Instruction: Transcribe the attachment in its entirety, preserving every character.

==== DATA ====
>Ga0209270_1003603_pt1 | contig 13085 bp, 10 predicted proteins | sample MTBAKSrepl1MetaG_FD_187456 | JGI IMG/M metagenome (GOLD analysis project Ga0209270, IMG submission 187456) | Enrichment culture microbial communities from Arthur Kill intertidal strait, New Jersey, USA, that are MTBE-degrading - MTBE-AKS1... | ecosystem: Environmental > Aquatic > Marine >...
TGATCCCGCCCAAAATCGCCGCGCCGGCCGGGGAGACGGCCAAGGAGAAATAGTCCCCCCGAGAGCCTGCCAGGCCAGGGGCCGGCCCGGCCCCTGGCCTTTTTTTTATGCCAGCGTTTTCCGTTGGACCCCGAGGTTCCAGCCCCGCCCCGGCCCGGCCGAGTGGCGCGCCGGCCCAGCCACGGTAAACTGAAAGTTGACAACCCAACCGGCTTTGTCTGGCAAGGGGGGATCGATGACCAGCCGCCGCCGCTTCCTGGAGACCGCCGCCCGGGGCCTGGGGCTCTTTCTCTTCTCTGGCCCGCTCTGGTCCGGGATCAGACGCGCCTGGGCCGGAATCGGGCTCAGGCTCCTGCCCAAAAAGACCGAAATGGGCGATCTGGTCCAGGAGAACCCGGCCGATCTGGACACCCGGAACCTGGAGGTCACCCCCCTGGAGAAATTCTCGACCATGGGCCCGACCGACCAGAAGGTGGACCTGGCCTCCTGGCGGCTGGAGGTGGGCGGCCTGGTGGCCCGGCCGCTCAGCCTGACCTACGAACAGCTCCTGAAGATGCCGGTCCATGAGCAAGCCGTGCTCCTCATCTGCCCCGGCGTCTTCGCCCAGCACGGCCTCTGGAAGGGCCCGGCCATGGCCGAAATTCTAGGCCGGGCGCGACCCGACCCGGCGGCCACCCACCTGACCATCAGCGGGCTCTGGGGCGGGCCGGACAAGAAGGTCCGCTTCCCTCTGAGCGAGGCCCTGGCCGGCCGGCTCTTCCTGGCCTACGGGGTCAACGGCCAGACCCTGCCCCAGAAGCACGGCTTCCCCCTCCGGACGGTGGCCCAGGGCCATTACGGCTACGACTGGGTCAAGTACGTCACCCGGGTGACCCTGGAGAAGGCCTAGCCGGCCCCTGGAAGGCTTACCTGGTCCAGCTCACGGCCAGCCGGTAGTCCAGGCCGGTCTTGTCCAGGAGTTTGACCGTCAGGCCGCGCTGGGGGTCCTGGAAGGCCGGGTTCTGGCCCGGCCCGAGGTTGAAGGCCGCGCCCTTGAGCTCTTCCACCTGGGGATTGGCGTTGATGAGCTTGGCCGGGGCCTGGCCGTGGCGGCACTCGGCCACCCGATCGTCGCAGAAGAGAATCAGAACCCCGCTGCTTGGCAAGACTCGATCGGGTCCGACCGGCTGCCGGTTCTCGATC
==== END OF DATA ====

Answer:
>Ga0209270_1003603_pt1 | contig 13085 bp, 10 predicted proteins | sample MTBAKSrepl1MetaG_FD_187456 | JGI IMG/M metagenome (GOLD analysis project Ga0209270, IMG submission 187456) | Enrichment culture microbial communities from Arthur Kill intertidal strait, New Jersey, USA, that are MTBE-degrading - MTBE-AKS1... | ecosystem: Environmental > Aquatic > Marine >...
TGATCCCGCCCAAAATCGCCGCGCCGGCCGGGGAGACGGCCAAGGAGAAATAGTCCCCCCGAGAGCCTGCCAGGCCAGGGGCCGGCCCGGCCCCTGGCCTTTTTTTTATGCCAGCGTTTTCCGTTGGACCCCGAGGTTCCAGCCCCGCCCCGGCCCGGCCGAGTGGCGCGCCGGCCCAGCCACGGTAAACTGAAAGTTGACAACCCAACCGGCTTTGTCTGGCAAGGGGGGATCGATGACCAGCCGCCGCCGCTTCCTGGAGACCGCCGCCCGGGGCCTGGGGCTCTTTCTCTTCTCTGGCCCGCTCTGGTCCGGGATCAGACGCGCCTGGGCCGGAATCGGGCTCAGGCTCCTGCCCAAAAAGACCGAAATGGGCGATCTGGTCCAGGAGAACCCGGCCGATCTGGACACCCGGAACCTGGAGGTCACCCCCCTGGAGAAATTCTCGACCATGGGCCCGACCGACCAGAAGGTGGACCTGGCCTCCTGGCGGCTGGAGGTGGGCGGCCTGGTGGCCCGGCCGCTCAGCCTGACCTACGAACAGCTCCTGAAGATGCCGGTCCATGAGCAAGCCGTGCTCCTCATCTGCCCCGGCGTCTTCGCCCAGCACGGCCTCTGGAAGGGCCCGGCCATGGCCGAAATTCTAGGCCGGGCGCGACCCGACCCGGCGGCCACCCACCTGACCATCAGCGGGCTCTGGGGCGGGCCGGACAAGAAGGTCCGCTTCCCTCTGAGCGAGGCCCTGGCCGGCCGGCTCTTCCTGGCCTACGGGGTCAACGGCCAGACCCTGCCCCAGAAGCACGGCTTCCCCCTCCGGACGGTGGCCCAGGGCCATTACGGCTACGACTGGGTCAAGTACGTCACCCGGGTGACCCTGGAGAAGGCCTAGCCGGCCCCTGGAAGGCTTACCTGGTCCAGCTCACGGCCAGCCGGTAGTCCAGGCCGGTCTTGTCCAGGAGTTTGACCGTCAGGCCGCGCTGGGGGTCCTGGAAGGCCGGGTTCTGGCCCGGCCCGAGGTTGAAGGCCGCGCCCTTGAGCTCTTCCACCTGGGGATTGGCGTTGATGAGCTTGGCCGGGGCCTGGCCGTGGCGGCACTCGGCCACCCGATCGTCGCAGAAGAGAATCAGAACCCCGCTGCTTGGCAAGACTCGATCGGGTCCGACCGGCTGCCGGTTCTCGATC